1. Need Of Switchgear:

A great demand for electrical energy is a notable feature of modern civilization. Most of this energy is needed for lighting, heating, domestic appliances, industrial electrical machinery and electric traction.

The importance of electric supply in everyday life has reached such a stage that it is desirable to protect the power system from harm during fault conditions and to ensure maximum continuity of supply. For this purpose, means must be provided to switch on or off generators, transmission lines, distributors and other equipment under both normal and abnormal conditions.
This is achieved by an apparatus called switchgear.

  • A switchgear essentially consists of switching and protecting devices such as switches, fuses, circuit breakers, relays etc.
  • During normal operation, switchgear permits to switch on or off generators, transmission lines, distributors and other electrical equipment.
  • On the other hand, when a failure (g. short circuit) occurs on any part of power system, a heavy current flows through the equipment, threatening damage to the equipment and interruption of service to the customers.

However, the switchgear detects the fault and disconnects the unhealthy section from the system. In this way, switchgear protects the system from the damage and ensures continuity of supply.

  1. How It Works :

The switchgear equipment is essentially concerned with switching and interrupting currents either under normal or abnormal operating conditions. The tumbler switch with ordinary fuse is the simplest form of switchgear and is used to control and protect lights and other equipment in homes, offices etc.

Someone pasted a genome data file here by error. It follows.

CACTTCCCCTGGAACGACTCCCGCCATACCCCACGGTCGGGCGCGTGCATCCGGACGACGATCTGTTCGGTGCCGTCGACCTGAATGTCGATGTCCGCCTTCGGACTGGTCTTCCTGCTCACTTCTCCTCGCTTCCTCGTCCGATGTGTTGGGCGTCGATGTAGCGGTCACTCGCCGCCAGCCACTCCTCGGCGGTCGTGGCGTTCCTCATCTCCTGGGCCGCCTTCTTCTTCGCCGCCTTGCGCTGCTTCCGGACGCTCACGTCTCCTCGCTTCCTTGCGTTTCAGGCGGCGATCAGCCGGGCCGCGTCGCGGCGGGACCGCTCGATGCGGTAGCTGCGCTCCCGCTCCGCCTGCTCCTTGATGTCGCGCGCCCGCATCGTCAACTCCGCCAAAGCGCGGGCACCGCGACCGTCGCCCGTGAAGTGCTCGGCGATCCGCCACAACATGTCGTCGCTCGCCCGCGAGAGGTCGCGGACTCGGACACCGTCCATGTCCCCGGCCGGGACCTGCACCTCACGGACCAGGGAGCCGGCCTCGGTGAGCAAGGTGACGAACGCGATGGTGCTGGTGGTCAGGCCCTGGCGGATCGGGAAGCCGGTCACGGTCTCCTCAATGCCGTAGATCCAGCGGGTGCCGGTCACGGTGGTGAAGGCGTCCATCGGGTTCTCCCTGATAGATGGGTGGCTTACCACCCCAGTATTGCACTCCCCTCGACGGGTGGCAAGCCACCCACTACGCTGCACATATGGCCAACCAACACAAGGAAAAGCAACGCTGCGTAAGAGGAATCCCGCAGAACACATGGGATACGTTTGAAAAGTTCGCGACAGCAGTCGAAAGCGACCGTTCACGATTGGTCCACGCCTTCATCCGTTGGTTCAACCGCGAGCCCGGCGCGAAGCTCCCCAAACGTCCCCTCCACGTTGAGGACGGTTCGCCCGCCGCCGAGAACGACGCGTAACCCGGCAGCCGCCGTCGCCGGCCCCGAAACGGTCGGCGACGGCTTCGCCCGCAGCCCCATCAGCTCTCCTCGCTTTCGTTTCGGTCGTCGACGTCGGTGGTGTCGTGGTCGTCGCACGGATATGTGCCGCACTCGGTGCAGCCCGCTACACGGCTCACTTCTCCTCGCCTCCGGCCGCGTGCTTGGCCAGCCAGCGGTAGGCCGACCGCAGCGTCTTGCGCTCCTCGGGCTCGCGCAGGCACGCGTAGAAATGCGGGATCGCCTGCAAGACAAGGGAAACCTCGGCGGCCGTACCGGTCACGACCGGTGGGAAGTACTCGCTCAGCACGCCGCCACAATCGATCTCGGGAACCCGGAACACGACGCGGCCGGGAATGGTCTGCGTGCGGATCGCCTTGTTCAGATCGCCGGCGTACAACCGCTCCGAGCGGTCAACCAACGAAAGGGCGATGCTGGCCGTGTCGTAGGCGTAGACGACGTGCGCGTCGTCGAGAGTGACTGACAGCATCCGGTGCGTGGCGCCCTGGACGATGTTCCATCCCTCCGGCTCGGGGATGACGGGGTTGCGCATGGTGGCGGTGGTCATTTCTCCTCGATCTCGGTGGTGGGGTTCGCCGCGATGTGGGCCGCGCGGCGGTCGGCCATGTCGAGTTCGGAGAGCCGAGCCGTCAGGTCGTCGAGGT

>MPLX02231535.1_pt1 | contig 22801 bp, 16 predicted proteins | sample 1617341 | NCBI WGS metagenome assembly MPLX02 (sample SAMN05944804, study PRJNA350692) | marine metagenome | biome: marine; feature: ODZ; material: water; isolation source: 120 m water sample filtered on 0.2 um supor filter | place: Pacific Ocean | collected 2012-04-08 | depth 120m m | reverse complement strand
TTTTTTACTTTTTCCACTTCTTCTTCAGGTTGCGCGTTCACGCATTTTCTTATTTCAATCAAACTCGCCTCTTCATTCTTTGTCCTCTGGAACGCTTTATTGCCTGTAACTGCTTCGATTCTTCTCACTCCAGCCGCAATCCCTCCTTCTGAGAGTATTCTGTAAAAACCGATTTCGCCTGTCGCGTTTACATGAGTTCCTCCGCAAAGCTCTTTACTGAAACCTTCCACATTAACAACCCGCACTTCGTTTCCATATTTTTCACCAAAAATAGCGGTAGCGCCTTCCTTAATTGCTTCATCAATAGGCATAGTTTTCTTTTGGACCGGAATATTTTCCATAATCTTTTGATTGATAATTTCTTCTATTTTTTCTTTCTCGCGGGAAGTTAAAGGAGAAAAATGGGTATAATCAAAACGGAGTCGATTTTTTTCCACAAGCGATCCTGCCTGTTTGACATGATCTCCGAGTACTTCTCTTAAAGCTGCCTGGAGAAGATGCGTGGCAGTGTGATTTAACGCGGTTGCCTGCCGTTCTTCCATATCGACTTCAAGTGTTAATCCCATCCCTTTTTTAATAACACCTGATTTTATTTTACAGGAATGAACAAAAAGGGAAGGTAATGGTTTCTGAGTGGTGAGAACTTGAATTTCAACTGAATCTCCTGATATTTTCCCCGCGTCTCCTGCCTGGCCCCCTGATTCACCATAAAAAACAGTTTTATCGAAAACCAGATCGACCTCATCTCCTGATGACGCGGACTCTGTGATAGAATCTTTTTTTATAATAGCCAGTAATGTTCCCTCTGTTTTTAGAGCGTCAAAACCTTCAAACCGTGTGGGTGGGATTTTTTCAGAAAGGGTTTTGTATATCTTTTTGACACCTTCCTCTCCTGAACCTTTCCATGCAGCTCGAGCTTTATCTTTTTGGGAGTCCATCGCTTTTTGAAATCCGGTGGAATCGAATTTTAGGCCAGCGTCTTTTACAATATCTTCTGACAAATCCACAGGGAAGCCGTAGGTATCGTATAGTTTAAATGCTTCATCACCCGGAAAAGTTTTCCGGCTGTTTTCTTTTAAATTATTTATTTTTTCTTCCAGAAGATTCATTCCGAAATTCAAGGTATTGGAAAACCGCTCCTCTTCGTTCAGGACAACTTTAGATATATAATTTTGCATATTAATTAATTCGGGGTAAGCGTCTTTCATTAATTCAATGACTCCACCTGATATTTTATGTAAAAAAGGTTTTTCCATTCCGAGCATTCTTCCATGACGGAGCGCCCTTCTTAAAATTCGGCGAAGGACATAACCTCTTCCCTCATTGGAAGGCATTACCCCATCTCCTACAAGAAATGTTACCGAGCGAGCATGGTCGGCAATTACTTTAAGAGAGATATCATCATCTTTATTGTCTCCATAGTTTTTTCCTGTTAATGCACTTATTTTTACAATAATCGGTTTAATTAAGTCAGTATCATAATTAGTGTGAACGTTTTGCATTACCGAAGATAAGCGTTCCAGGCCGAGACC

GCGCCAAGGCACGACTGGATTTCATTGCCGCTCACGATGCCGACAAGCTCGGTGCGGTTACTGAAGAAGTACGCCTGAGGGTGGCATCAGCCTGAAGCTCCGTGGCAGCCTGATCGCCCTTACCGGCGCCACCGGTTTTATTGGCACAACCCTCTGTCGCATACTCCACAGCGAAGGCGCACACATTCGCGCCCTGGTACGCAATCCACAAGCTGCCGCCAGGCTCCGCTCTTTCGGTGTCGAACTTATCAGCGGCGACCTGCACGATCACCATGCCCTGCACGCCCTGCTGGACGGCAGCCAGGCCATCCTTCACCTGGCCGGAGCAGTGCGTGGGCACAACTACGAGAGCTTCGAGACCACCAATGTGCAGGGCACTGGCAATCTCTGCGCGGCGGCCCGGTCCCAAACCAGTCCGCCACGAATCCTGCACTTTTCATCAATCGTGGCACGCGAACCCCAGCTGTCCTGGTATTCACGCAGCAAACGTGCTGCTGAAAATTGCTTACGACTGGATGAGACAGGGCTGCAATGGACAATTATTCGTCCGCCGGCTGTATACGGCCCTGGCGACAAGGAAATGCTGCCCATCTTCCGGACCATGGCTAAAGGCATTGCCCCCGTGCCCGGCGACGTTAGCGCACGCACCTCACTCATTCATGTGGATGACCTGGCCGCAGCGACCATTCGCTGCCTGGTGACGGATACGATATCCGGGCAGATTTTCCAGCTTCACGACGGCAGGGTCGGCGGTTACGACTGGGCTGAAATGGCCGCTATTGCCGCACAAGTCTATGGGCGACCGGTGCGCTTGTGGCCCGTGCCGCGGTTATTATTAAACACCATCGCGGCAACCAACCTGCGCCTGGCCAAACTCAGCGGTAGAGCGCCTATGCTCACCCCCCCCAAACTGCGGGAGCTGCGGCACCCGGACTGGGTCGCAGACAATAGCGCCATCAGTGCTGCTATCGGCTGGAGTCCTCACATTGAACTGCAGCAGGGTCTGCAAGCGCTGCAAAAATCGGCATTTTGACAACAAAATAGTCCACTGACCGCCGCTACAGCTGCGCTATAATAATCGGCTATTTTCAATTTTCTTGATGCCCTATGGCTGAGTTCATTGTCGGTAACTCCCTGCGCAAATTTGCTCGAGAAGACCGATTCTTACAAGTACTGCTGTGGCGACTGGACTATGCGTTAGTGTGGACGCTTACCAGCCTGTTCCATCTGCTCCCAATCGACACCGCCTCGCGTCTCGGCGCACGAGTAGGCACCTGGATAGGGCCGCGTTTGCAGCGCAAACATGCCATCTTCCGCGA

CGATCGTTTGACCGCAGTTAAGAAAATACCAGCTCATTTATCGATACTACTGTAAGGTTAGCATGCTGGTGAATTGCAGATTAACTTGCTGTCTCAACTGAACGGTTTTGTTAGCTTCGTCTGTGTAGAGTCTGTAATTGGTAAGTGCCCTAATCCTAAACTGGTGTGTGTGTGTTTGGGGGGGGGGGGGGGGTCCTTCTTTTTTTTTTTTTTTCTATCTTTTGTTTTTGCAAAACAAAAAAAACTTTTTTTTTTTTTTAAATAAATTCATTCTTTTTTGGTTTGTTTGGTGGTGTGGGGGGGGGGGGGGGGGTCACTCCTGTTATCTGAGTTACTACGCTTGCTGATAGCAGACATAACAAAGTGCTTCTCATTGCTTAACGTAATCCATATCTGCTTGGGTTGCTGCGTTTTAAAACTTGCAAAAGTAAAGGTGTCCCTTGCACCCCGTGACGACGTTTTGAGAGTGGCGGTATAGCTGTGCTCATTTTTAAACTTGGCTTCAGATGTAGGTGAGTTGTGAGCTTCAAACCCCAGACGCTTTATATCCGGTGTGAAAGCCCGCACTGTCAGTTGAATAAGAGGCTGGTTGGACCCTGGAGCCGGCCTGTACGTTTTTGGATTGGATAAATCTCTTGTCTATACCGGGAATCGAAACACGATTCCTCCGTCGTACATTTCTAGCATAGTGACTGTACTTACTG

For circuits of higher rating, a high-rupturing capacity (H.R.C.) fuse in conjunction with a switch may serve the purpose of controlling and protecting the circuit.

However, such a switchgear cannot be used profitably on high voltage system (3·3 kV) for two reasons.

  • Firstly, when a fuse blows, it takes some time to replace it and consequently there is interruption of service to the customers. Secondly, the fuse cannot successfully interrupt large fault currents that result from the faults on high voltage system.
  • With the advancement of power system, lines and other equipments operate at high voltages and carry large currents.
  • When a short circuit occurs on the system, heavy current flowing through the equipment may cause considerable damage.
  • In order to interrupt such heavy fault currents, automaticcircuit breakers (or simply circuit breakers) are used.

A circuit breaker is a switchgear which can open or close an electrical circuit under both normal and abnormal conditions. Even in instances where a fuse is adequate, as regards to breaking capacity, a circuit breaker may be preferable. It is because a circuit breaker can close circuits, as well as break them without replacement and thus has wider range of use altogether than a fuse.


“Power system” by V.K. MEHTA.

Leave a Reply